...Ahmadinejad has always been an extraordinarily skilled populist, with a particular talent for reflecting the concerns and aspirations of Iran's lower-middle-class masses. He looks like them (shaggy beard) and dresses like them (baggy clothes). For the vast majority of his life, he lived like them, in a simple household with traditional manners and gender divisions. Above all, he talks like them; his speeches and interviews are always laced with familiar, sometimes crude, Persian vernacular.

Ahmadinejad even inhabits downtrodden Iranians' style of religiosity, in which Islam is fluently translated into a provincial Persian idiom. For the country's ruling clerics, Islamic morality is naturally conveyed through study of the original Arabic source material; but for Ahmadinejad, and the many millions like him in Iran, the ethics of Islam are more a matter of lived experience—something that consists in custom and superstition, and shows of obligation at the bazaar and the neighborhood shrine. The relevant quality of Ahmadinejad's religiosity never seemed to be the purity of his belief, but the depth of his piety. And that has always allowed him to stump in two distinct registers, Islamist and nationalist, at the same time.

This worked well enough to get him elected once (if not twice). But when it came to translating this sensibility into policy, the seams inevitably began to show. In office, Ahmadinejad was forced repeatedly into making a choice between his commitments to the clergy and the interests of the broader public. Ahmadinejad was perfectly capable, for instance, of defending Iran's right to a nuclear program as an abstract proposition. But when international sanctions began to bite, Iranians concerned about their economic well-being would have preferred he find a diplomatic way to prevent the country from becoming an international pariah. Instead, Ahmadinejad pursued a course of economic isolation that mostly appealed to the sorts of Iranians pre-disposed to Shiite notions of martyrdom and ideological suspicions of Western infidels.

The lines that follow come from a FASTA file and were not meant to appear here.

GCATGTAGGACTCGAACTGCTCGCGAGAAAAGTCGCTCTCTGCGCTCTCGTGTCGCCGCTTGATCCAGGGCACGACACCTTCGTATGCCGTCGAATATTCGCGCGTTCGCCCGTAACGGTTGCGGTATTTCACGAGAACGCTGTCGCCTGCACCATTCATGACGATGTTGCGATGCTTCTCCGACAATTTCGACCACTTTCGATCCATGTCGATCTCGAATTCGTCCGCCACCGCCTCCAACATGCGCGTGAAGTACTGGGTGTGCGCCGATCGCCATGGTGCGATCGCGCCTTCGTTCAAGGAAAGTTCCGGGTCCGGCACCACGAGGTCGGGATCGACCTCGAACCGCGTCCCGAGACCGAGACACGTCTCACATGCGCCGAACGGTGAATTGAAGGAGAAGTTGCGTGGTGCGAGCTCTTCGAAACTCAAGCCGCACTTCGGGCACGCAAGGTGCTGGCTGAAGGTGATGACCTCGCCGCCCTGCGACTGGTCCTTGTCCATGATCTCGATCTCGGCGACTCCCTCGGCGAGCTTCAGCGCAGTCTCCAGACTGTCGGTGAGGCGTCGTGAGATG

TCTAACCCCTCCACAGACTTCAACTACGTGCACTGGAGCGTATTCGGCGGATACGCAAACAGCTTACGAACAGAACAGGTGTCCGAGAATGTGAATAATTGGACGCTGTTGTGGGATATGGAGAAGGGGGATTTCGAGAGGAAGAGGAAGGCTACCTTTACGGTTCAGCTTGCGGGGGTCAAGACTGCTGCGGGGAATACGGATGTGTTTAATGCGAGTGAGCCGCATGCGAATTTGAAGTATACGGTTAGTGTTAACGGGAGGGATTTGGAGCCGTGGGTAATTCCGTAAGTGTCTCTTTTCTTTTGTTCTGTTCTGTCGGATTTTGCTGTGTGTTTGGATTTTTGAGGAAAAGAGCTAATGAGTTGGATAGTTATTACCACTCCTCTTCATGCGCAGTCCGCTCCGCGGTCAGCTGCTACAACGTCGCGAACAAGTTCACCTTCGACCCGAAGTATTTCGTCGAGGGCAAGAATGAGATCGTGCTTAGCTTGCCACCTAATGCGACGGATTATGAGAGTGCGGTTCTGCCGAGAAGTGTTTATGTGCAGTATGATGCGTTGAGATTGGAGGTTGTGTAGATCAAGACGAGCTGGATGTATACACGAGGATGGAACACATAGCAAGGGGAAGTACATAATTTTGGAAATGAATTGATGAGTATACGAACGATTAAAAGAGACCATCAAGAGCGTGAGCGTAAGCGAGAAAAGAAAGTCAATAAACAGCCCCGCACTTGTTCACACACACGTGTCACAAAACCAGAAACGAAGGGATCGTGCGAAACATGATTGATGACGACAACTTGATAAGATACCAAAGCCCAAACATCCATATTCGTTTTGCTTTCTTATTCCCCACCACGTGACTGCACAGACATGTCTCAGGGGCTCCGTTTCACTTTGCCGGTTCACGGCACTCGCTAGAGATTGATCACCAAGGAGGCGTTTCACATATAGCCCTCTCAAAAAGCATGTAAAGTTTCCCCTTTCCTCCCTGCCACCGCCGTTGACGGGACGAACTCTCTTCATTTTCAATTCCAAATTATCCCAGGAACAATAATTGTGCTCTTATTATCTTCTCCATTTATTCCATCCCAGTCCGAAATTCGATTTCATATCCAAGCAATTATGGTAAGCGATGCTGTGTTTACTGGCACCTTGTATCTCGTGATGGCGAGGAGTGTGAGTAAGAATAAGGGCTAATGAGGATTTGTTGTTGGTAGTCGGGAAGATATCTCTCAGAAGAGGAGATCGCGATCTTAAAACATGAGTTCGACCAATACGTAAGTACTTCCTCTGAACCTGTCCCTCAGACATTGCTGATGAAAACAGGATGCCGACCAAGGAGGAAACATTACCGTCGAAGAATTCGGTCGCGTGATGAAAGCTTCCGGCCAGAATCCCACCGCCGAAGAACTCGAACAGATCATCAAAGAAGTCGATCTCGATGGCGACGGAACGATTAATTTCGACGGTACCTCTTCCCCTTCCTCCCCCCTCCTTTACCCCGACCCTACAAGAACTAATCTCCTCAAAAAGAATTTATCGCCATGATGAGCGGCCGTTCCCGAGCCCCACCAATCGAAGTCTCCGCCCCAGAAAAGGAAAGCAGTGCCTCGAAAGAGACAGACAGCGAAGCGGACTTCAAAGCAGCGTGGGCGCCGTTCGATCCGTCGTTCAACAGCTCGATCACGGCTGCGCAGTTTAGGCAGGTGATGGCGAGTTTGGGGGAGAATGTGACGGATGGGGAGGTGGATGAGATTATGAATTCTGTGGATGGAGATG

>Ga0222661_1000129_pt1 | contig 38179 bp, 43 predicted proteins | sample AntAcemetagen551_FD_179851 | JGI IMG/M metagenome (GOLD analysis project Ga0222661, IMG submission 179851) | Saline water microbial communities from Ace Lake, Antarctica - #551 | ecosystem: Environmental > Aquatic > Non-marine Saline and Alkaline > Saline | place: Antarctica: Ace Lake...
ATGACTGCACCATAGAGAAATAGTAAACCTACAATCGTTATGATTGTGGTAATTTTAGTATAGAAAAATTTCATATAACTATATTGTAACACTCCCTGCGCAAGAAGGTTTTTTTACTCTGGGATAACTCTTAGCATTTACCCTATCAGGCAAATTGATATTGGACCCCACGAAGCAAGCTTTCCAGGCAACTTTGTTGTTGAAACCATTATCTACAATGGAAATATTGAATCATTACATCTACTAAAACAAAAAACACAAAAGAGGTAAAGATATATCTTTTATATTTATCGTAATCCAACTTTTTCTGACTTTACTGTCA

The promotion highlights Obama's willingness to stand by Rice despite intense Republican criticism of her role in disseminating information in the aftermath of the Sept. 11 attack in Benghazi, Libya, that ultimately proved misleading.
Republicans want red meat. Let them chew on this. 

In his first press conference after winning re-election in November, Obama tore into Rice's Republican critics. "If Senator McCain and Senator Graham and others want to go after somebody, they should go after me," he said. "But for them to go after the U.N. ambassador, who had nothing to do with Benghazi and was simply making a presentation based on intelligence that she had received and to besmirch her reputation, is outrageous."

The sentiment followed a pledge by Sen. Lindsey Graham (R-SC) and others to check the ambassador's influence and ascendance. "I want to make sure that we don't promote anybody that was an essential player in the Benghazi debacle," Graham said.

A consummate Obama insider, Rice took a gamble in 2007 by supporting the president over then-frontrunner Hillary Clinton in the Democratic presidential primary. On the campaign trail, she led candidate Obama's foreign-policy team and the two "emailed and spoke constantly," according toJames Traub, who profiled her in the pages of Foreign Policy last year.

Those who imagine Assad is losing are not paying attention. Good map at the link. And it seems Hezbollah's gambit may be paying off.  

No comments:

Post a Comment